DURST: Home is Where the Covered Dish Is
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We all know comfort food when we see it. Macaroni and cheese. Cinnamon raisin toast. Tuna casserole surprise with crushed potato chip crust. Squirrel scrapple. Any meal whisking you back to emotions and rhythms of a simpler time qualifies. A naive oasis sequestered in today's desert of smug braised sweetbreads on beds of radicchio drizzled with impertinent raspberry currant reductions.
Being from the Midwest, I could be permanently ostracized for even knowing what radicchio is. Salad is an eighth of a head of iceberg lettuce smothered in 1000 Island dressing, with a razor thin slice of tomato drooped bowlside only if cheffie feels creative. Living in the big city, I have come to realize I enjoy arugula. Makes me dirty somehow. Lurking spiderlike in the dark recesses of my high falutin pseudo sophisticated palate persists a primeval appetite for the consoling tastes of kidhood. And no, I'm not just talking grilled cheese sandwiches, but they're way high on the list. Top five easily.
Comfort food is the stuff you need to eat to feel better. The universal quintessence is chicken noodle soup. Certified by nanas of umpteen ancient cultures to contain mystical curative properties. And everybody knows Thanksgiving dinner is comfort food exponential factor four. Screw that Tryptophane BS; the real reason we nod out during halftime of the second football game is we're straddling a rare seam stitching tender nostalgia to culinary bliss. Or a succession of discrete head blows courtesy of recently paroled thug cousins.
On a personal basis, I have yet to encounter a rejection of the heart or a failure on the stage resistant to the first forkful of my mom's spaghetti and meatballs. Even while traveling, I have collected regional comfort foods my taste buds initiate salivation for when foot one hits the jetway. In New York we're talking Pastrami sandwiches from the Carnegie Deli as big as my head. Milwaukee: the cracker crust pizza at Zaffiro's. Skyline Chili in Cincinnati. Chicago: Mr. Beef. In San Francisco, its Diana's meat pie at Hunan on Sansome or burgers at Bills.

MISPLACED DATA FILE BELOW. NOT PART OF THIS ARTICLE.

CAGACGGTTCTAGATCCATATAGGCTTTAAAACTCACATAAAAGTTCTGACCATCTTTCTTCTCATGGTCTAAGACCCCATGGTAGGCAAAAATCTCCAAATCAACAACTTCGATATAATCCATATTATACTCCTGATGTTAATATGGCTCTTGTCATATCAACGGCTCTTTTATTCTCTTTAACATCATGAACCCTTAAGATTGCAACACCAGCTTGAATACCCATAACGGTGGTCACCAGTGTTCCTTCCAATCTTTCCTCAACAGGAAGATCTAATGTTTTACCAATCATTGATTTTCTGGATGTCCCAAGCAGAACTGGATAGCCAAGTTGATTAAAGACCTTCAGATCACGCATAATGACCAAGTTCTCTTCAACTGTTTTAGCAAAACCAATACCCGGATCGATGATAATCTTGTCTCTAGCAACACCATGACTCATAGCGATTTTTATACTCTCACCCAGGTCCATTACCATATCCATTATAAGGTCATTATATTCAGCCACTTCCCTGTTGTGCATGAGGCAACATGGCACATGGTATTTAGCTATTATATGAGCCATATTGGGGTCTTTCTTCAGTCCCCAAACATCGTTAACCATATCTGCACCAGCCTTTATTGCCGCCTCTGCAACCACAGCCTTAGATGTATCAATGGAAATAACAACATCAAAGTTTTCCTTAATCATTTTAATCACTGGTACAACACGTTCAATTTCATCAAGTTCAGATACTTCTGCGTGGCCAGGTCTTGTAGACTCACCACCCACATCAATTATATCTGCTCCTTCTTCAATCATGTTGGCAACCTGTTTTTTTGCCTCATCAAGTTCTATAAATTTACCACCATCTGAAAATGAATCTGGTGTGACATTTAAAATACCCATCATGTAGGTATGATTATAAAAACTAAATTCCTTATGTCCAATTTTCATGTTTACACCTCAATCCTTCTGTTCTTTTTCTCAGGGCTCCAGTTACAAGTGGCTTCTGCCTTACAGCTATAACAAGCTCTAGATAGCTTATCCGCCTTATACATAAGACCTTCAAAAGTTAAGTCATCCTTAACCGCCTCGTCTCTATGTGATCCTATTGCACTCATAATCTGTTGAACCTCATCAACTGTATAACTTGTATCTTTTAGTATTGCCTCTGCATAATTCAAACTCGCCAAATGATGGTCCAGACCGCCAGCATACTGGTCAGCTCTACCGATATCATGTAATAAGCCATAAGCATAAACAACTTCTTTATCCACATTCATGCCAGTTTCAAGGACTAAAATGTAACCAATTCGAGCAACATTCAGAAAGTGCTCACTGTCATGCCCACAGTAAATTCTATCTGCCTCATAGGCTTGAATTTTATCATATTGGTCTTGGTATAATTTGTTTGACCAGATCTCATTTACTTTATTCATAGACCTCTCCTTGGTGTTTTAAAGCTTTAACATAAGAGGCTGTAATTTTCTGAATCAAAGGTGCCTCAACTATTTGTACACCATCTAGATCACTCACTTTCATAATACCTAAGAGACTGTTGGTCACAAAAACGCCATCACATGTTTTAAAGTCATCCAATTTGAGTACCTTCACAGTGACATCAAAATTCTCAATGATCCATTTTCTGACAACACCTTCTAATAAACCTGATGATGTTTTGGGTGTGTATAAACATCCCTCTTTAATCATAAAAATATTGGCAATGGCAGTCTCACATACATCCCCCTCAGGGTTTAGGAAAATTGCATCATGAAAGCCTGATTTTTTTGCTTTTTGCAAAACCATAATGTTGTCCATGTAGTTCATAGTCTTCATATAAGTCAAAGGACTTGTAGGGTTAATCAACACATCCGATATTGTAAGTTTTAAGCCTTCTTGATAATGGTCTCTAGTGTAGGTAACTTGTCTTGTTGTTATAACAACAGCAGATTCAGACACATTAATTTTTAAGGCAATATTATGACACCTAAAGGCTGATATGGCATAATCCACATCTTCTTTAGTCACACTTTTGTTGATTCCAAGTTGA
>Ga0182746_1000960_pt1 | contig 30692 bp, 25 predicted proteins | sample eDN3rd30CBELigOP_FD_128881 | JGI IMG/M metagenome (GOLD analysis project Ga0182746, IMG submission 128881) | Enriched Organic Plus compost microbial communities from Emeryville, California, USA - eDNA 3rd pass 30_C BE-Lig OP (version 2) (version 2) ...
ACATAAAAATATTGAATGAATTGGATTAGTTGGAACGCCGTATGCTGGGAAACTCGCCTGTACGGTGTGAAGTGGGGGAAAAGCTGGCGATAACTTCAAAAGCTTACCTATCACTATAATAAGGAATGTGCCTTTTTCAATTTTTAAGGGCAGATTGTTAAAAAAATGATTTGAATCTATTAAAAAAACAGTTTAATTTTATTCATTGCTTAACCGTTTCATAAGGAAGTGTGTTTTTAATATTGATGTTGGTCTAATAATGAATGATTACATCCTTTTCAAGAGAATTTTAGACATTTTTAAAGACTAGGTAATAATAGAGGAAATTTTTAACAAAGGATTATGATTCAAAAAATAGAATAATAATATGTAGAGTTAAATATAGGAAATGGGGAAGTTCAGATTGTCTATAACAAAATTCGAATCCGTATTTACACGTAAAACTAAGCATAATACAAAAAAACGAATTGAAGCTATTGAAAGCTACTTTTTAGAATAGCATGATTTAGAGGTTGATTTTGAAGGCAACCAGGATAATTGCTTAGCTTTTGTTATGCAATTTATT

To truly convert it helps to witness firsthand the epiphinal accomplishments of comfort food. My baptism occurred during the first year my lovely wife Debi Ann lured me into enlisting in the Pritchard Posse for the annual assault on New Orleans' Jazz Fest. New Orleans and food go together like LA and asthma. Seattle and mold. Fireworks and beer. Unless you think cholesterol can kill. Then the Crescent City is an AK- 47 with a grenade launcher. Ground zero for the neutron bomb of foods. Destroys your internal organs, but leaves your will to drink intact. Surprised Zagats doesn't sponsor angioplasty balloons available next to the mints.
Our typical Fest regimen consists of sleeping till noon, out to the Fairgrounds, hours of wandering from stage to stage, eating and drinking in amounts repulsive to Sumo wrestlers, precipitating sundry treks to the secret grandstand bathrooms. Home around six, nap til nine, dinner, hit three or four clubs before staggering home near dawn. Then repeat. For eight days. Definitely where the maxim about needing a vacation to recover from a vacation originated.
We consumed soft shell po- boys, crawfish bread, pork cracklins, etouffee, snow cones, beignets, all before dinners at Emeril's, The Gumbo Shop, Courtyard of Two Sisters, Tujague's and Bayonna until Debi couldn't look at a two sided menu without suffering a brutal case of the shakes. The only recourse was a group sojourn to the Clover Grill for waffles. She required dough. And it worked. She was cranky no more. And many innocent walkie- talkie toting yuppies were spared grisly fates.
See, that's the deal. Comfort food morphs. Not just because of who you are, but where you are and how you feel. In Paris, after sauceous overdoseous, we decompressed at McDonald's. Mock if you will, but a Big Mac is globally indestructible. Miami, Moscow, Montana: tastes the same. No surprises. You know what to expect. Sometimes that's enough. The knowing. Reassurance is key.
At home, when Baby is feeling a little less than, I fix gumbo. Or beef stroganoff, or yes, macaroni and cheese. Of course I'm using Emanthaler and Gruyere now (don't tell her), and admittedly, the finished product lacks the precise day glo orange color of yore, but it abides. And when my life sucks and the world hates me and I'm living in a cartoon, the mere feeble attempt to recreate mom's spaghetti is like a slow warm belly rub. Speaking of which, anybody know where I can procure a halfway decent bottle of 1000 Island dressing?
There are times when Will Durst would kill for a debris sandwich from "Mother's".